Yukon Heritage Day – “Klondike Joe Boyle”

Today is Yukon Heritage Day! Do you know about “Klondike Joe Boyle”, one of Canada’s most legendary First World War figures who never formally enlisted with an active military force?

Joseph Whiteside Boyle, was born in Toronto, Ontario in 1867. An entrepreneur with an engineer’s ingenuity, Boyle headed north in 1897, arriving in Dawson City, Yukon just as the Klondike Gold Rush began. A savvy businessman,  Boyle built up a massive gold dredging operation, earning himself the nickname “Klondike Joe Boyle”.

“Klondike Joe Boyle”
Courtesy: Woodstock Museum National Historic Site, Catalog Number 1950.1.1a .

Following the declaration of war in 1914, Boyle offered to raise an entire machine gun unit, which was readily welcomed by the Minister of Militia, Sam Hughes. Reaching France in August 1916, the Yukon Motor Machine Gun Battery was attached to the 1st Canadian Motor machine Gun Brigade. It would serve with distinction at Courcelette, Vimy Ridge, Passchendaele, the German Spring Offensive of 1918, and in the Hundred Days. Meanwhile, back in Canada, desperate to be nearer to the action, Boyle left the Klondike for England in 1916. Too old for military service, Boyle was made an Honourary Colonel of the Canadian militia. Still dissatisfied, Boyle volunteered with the American Corps of Engineers.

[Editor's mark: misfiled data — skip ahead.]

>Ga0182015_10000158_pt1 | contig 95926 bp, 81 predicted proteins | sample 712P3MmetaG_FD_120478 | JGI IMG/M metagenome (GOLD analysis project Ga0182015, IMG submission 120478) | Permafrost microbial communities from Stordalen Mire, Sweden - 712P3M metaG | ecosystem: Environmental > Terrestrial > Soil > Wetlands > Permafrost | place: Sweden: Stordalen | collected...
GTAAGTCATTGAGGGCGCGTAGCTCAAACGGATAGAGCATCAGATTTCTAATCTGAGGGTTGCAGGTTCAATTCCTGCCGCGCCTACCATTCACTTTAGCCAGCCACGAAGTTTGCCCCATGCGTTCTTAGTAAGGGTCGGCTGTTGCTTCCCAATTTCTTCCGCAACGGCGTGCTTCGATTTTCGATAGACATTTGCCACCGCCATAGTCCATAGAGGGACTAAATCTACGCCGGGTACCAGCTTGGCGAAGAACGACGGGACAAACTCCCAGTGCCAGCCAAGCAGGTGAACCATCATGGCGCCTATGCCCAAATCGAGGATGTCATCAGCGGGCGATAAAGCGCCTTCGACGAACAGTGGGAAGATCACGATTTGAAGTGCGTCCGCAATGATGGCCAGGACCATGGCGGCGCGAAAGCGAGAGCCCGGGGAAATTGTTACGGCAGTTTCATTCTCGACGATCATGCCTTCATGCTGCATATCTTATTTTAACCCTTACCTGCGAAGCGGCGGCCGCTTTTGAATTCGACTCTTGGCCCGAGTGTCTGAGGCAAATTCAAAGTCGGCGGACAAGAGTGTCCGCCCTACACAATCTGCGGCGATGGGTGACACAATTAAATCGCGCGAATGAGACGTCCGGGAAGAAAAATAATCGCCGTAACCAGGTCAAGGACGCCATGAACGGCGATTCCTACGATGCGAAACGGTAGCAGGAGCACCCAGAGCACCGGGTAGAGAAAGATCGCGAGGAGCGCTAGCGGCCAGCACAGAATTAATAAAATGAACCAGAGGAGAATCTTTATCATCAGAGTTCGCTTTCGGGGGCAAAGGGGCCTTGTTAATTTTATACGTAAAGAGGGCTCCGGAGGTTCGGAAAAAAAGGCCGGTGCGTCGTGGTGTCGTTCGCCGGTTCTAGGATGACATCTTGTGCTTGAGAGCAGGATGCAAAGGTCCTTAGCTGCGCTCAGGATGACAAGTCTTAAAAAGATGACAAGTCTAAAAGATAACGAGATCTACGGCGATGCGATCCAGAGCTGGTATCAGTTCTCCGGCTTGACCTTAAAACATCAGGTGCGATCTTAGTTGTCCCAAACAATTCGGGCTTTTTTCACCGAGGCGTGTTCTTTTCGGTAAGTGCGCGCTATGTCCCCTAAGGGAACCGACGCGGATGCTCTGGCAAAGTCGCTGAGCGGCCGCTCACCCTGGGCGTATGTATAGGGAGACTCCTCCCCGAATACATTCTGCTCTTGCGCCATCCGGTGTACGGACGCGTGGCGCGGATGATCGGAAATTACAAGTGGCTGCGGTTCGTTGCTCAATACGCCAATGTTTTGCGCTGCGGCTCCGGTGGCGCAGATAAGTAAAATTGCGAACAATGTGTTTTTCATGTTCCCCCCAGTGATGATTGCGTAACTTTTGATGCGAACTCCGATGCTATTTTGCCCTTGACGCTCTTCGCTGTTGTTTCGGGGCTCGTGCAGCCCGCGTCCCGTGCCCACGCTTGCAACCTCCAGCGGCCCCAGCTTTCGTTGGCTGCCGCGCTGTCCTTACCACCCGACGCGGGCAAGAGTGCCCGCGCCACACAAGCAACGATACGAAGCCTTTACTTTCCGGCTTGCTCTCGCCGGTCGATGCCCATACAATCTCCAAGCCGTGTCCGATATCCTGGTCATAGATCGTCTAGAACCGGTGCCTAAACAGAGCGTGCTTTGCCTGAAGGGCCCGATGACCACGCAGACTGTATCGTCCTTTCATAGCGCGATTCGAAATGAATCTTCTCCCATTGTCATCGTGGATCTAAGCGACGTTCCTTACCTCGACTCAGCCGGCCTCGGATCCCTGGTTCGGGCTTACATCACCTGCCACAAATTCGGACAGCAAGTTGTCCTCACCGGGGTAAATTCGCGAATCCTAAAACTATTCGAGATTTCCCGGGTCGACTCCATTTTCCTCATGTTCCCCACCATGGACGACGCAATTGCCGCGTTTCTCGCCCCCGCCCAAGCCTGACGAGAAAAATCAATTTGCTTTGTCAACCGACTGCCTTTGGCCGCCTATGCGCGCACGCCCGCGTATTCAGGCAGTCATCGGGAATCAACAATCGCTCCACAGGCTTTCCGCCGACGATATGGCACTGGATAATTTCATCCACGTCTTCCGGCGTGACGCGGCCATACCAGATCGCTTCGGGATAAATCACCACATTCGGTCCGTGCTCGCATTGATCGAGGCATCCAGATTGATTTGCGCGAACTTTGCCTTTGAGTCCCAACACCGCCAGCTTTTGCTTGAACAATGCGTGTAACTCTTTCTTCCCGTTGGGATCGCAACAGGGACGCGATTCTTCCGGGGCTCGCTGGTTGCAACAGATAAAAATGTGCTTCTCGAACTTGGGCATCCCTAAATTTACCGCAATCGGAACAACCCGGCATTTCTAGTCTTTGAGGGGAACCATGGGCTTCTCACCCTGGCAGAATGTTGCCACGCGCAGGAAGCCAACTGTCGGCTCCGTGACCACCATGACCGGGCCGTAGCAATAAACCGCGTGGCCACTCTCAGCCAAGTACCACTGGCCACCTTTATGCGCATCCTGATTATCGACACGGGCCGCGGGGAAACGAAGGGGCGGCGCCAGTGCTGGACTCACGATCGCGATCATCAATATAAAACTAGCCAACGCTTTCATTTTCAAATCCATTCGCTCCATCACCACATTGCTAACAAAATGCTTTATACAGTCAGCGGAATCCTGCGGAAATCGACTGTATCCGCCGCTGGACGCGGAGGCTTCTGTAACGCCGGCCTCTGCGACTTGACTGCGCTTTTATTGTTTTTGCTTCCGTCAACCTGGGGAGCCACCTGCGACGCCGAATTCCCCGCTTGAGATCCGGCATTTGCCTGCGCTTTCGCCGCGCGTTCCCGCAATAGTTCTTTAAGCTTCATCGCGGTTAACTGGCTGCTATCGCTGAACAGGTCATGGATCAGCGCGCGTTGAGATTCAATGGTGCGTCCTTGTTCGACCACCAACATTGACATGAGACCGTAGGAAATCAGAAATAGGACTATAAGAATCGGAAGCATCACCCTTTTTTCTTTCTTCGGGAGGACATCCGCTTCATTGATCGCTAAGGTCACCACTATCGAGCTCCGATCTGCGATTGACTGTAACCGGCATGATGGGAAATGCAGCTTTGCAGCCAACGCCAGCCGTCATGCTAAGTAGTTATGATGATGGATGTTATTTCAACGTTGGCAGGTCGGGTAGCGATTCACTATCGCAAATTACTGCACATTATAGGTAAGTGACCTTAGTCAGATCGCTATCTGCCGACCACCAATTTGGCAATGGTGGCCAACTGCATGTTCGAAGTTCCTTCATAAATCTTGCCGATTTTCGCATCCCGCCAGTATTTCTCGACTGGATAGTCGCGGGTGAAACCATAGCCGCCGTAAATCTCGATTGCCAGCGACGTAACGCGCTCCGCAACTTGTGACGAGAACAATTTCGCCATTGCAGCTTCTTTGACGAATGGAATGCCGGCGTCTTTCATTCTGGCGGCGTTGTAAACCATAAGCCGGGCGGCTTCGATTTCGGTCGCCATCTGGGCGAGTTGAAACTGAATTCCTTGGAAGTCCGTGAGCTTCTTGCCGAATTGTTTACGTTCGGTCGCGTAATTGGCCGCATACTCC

By 1917, Boyle had found his way to Russia, befriending the Tsarist family and re-organizing the faltering Russian railway system that had hindered the country’s war effort. Arriving in Tarnapol as the Russian defenses crumbled, Boyle, without military authority, took it upon himself to organize an emergency defensive line that held long enough for the Russians to make an orderly retreat. Following the Russian Revolution in November 1917, Boyle managed to smuggle the Crown Jewels of Romania out of the Kremlin and return them to the Romanian royal family.

In 1918, Boyle worked with British secret service agents to organize acts of sabotage against German and Bolshevik forces. Together, they oversaw a network of approximately 500 spies. In Romania, Boyle mediated a ceasefire and in April rescued 70 high-ranking Romanians held captive by revolutionaries in Odessa. After the war, he secured a $25-million credit from the Canadian government to the country of Romania.

In all, “Klondike Joe Boyle” was granted the title of “Saviour of Romania” and awarded the Star of Romania with sash, the British Distinguished Service Order, the French Croix de Guerre and the Russian Order of St. Stanislaus. The government of Canada has never officially recognized his actions.